The Glass Hammer: Movers & Shakers with PGIM Real Estate’s Ivy Tsui
Tsui speaks to staying open and authentic, asking for sponsorship and embodying inclusion.
De Jong speaks about how the journey you take is what shapes you, the importance of knowing yourself and having the confidence to pursue the important questions.
After growing up in a small village in the north of Holland, where she felt her limbs wanting to stretch even as a girl, de Jong adventured for a half year opportunity in London that became fifteen years between Merrill Lynch, Morgan Stanley and other firms, thriving amidst a diversity of people, experiences, inspiration and opportunities.
Just when she reached the point of considering a move back to Holland for family motivations two years ago, PGIM Fixed Income approached about her current role in the Netherlands, which met the professional trajectory she also wanted. With London life having felt as much like home to her, de Jong reframes the question of where are you from to what it’s really about.
“It’s not where you’re from that matters. It’s just a box that people want to put you in. Ultimately, it’s about the journey that you’re on and the journey that you take that opens doors, or closes them,” she reflects.
The people factor has always magnetized her to her work. “In my field of work, I work for my clients and prospects, and I need to very quickly understand who I’m dealing with and how to progress things,” says de Jong. “You must be able to read people quickly in order to be successful, and that still holds today. I think that human element is what makes me most content in my work.”
De Jong advises that when working closely with others, it’s important to know yourself so you don’t lose your own intentions in any deal or interaction: “I’ve learned you need to hold your ground. You must understand yourself in order to do well professionally, but also personally. That’s a journey I also help other people with: stick with your convictions, yet be open to learning.”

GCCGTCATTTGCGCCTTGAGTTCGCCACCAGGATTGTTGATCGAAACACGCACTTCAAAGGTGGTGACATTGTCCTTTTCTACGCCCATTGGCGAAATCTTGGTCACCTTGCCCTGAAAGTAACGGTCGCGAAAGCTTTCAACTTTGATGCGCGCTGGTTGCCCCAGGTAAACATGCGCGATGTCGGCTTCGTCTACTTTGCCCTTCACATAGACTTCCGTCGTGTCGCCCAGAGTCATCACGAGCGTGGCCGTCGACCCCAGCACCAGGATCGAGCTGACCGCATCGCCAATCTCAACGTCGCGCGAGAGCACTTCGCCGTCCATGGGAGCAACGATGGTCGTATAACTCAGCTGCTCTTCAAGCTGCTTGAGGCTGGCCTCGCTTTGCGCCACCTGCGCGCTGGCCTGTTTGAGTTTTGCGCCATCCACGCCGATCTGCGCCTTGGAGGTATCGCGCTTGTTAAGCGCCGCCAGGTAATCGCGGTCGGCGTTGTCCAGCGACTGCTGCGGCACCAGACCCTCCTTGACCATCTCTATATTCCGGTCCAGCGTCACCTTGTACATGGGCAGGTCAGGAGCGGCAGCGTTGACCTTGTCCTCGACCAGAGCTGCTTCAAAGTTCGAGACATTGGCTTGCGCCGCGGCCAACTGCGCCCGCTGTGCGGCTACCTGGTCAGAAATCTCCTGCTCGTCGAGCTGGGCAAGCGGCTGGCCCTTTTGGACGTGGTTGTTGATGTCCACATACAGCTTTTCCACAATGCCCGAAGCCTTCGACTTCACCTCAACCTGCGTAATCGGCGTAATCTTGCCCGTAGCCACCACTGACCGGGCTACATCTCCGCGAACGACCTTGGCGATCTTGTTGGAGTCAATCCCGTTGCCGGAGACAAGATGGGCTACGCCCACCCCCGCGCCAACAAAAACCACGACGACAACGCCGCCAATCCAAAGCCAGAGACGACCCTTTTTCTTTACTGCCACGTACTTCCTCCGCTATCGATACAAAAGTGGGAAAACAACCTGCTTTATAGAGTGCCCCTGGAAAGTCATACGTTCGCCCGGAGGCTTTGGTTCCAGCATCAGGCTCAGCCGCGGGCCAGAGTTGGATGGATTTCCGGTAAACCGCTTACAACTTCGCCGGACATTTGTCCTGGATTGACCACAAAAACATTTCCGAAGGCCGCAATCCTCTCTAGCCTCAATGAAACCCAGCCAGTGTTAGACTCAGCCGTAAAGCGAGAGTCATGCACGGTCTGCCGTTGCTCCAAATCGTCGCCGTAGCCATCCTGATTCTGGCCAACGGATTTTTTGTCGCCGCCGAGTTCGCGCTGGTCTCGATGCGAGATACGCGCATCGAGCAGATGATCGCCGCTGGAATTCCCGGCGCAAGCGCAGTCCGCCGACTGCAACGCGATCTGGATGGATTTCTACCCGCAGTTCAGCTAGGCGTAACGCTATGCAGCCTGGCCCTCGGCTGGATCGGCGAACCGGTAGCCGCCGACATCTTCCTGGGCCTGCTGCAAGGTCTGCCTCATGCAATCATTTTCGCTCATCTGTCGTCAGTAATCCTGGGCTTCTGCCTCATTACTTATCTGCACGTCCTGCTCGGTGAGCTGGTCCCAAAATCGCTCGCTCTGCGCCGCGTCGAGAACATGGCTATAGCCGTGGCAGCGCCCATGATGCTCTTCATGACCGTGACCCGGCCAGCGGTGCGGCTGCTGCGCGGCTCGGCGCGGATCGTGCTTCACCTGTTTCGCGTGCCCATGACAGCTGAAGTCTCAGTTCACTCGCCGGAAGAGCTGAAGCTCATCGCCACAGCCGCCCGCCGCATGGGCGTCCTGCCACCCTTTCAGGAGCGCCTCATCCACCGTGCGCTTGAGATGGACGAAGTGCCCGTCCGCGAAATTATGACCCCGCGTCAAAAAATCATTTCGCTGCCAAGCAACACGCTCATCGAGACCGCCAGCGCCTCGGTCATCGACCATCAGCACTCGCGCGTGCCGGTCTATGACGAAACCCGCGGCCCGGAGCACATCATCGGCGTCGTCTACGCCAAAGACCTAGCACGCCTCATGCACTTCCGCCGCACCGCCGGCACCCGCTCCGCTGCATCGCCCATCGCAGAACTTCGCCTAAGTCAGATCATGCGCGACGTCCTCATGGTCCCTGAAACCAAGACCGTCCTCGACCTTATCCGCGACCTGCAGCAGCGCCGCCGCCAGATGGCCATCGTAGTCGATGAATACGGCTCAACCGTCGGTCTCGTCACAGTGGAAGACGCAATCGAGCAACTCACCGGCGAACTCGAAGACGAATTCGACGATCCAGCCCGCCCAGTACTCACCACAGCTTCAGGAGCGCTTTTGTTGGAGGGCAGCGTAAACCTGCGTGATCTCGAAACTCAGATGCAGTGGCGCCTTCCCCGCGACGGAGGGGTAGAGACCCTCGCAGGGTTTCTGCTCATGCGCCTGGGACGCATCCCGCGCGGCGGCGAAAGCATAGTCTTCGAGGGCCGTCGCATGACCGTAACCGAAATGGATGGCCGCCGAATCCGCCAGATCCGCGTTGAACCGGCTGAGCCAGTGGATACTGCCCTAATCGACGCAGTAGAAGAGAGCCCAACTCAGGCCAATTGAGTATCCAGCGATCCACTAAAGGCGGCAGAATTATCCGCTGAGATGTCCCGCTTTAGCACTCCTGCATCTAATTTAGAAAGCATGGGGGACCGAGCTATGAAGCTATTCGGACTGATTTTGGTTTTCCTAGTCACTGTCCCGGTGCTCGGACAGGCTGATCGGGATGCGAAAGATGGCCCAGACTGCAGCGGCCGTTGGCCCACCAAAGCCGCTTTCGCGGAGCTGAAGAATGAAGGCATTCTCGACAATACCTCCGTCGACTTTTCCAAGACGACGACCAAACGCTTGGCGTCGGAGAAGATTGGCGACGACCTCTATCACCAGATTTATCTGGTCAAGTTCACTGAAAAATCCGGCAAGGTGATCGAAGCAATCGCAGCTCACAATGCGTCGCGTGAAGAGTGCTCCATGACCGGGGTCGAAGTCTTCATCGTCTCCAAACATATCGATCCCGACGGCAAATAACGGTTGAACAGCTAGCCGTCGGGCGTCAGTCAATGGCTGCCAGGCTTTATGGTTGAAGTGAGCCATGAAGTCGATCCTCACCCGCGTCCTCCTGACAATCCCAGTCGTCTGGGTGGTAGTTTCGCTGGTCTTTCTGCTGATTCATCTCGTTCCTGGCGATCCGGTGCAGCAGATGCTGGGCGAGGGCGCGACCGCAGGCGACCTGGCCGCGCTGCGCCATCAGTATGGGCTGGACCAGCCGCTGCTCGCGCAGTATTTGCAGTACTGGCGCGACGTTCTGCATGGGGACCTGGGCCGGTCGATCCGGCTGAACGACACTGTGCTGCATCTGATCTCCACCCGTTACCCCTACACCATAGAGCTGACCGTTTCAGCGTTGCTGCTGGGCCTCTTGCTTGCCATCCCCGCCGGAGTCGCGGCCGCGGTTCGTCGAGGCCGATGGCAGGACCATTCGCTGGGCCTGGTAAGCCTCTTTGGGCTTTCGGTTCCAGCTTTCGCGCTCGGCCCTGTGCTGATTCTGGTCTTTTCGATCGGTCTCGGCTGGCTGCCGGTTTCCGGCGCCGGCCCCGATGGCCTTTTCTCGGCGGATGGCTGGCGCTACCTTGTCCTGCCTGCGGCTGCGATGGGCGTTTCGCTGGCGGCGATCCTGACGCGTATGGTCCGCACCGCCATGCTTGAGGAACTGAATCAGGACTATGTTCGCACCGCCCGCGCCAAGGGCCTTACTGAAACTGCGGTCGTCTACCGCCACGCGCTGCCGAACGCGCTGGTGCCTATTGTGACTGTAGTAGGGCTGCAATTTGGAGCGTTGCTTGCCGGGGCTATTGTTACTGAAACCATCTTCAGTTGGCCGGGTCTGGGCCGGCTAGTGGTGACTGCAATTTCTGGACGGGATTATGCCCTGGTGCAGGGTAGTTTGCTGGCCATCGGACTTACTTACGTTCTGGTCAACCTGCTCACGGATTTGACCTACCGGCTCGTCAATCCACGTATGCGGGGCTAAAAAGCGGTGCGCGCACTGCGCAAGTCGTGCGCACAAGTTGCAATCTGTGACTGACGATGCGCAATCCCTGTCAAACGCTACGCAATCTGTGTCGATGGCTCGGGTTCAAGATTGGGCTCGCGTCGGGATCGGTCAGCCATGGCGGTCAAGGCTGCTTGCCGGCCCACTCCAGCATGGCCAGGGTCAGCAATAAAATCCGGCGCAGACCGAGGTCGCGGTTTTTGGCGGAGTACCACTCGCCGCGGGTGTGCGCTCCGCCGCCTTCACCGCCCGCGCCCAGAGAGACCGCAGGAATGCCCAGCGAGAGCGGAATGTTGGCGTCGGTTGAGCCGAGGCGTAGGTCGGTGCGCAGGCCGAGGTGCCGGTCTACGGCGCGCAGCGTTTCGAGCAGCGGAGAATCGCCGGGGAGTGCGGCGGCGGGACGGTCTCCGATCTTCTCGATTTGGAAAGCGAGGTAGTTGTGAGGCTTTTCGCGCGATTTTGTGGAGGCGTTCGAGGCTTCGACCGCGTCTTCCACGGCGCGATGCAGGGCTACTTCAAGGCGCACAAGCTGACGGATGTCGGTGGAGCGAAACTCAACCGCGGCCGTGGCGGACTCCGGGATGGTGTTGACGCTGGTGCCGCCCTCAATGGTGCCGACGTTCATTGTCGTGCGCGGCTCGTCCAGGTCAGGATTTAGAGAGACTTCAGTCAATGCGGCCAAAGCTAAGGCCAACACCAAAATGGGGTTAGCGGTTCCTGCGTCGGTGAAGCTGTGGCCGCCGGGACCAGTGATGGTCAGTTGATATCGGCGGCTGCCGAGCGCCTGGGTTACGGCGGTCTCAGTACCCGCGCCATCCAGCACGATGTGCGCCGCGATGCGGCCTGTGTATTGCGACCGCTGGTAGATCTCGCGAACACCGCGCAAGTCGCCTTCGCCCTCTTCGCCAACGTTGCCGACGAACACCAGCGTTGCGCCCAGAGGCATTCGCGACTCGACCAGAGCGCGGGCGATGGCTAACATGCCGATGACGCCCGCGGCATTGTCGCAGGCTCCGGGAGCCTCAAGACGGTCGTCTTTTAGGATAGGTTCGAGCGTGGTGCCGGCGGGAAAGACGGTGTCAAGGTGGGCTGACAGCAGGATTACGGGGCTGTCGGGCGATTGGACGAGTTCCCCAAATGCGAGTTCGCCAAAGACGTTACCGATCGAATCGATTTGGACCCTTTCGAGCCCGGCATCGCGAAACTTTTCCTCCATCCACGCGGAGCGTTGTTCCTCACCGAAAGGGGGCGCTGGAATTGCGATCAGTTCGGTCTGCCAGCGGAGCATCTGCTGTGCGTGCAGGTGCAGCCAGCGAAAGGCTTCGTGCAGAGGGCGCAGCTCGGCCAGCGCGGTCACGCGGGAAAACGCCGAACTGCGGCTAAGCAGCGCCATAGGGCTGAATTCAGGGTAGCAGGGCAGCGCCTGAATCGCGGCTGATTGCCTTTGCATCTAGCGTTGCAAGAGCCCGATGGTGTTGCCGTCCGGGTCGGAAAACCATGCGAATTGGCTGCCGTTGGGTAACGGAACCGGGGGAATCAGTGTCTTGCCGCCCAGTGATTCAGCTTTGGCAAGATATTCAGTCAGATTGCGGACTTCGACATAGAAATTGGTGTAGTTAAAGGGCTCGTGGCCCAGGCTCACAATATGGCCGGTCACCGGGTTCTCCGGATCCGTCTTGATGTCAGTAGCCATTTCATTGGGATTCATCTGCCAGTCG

Being approachable is important to de Jong: “I don’t think in different levels. I’ve learned from all walks of life and different parts of business and people,” says de Jong. “I’m always available and listening to everybody around. I am genuinely interested in people, and I think if you can understand what’s going on, then a lot of things make more sense, and it also matters when achieving the right results.”
De Jong notes that while remote working has been validated, being together with your team and clients is invaluable for creating connection and work culture.
“Covid is a lonely time, I think,” she reflects. “And ultimately you spend so much of your time at work. It’s good to see people, but being behind a screen also hides a lot. There’s no longer an excuse for saying that we can’t work from home because we all clearly can, but it’s also important to be with colleagues and have face-to-face time.”
“Someone once told me that when your career takes off, something else is going to suffer. For a long time, I was convinced that you have to work very hard while other things would have to take a backseat,” says de Jong. “ I have become of the opinion that’s entirely untrue. You are actually more successful when you understand what is really important to you and cultivate personal satisfaction, as well.”
Years ago, a friend introduced de Jong to a four pillar system. The four pillars represent what is personally important to you and emphasize keeping what matters to you in a balance. She uses the analogy of a chair, it can function with three but ideally needs four legs to be fully stable. For de Jong, she values home and family, friends, work and health: “If one gets out of whack, it makes the rest volatile and you do not perform as well, personally or professionally. It can be a juggling act, but you don’t have to forget about what’s important in your personal life in order to succeed in professional life and vice versa. In a way, they all become one.”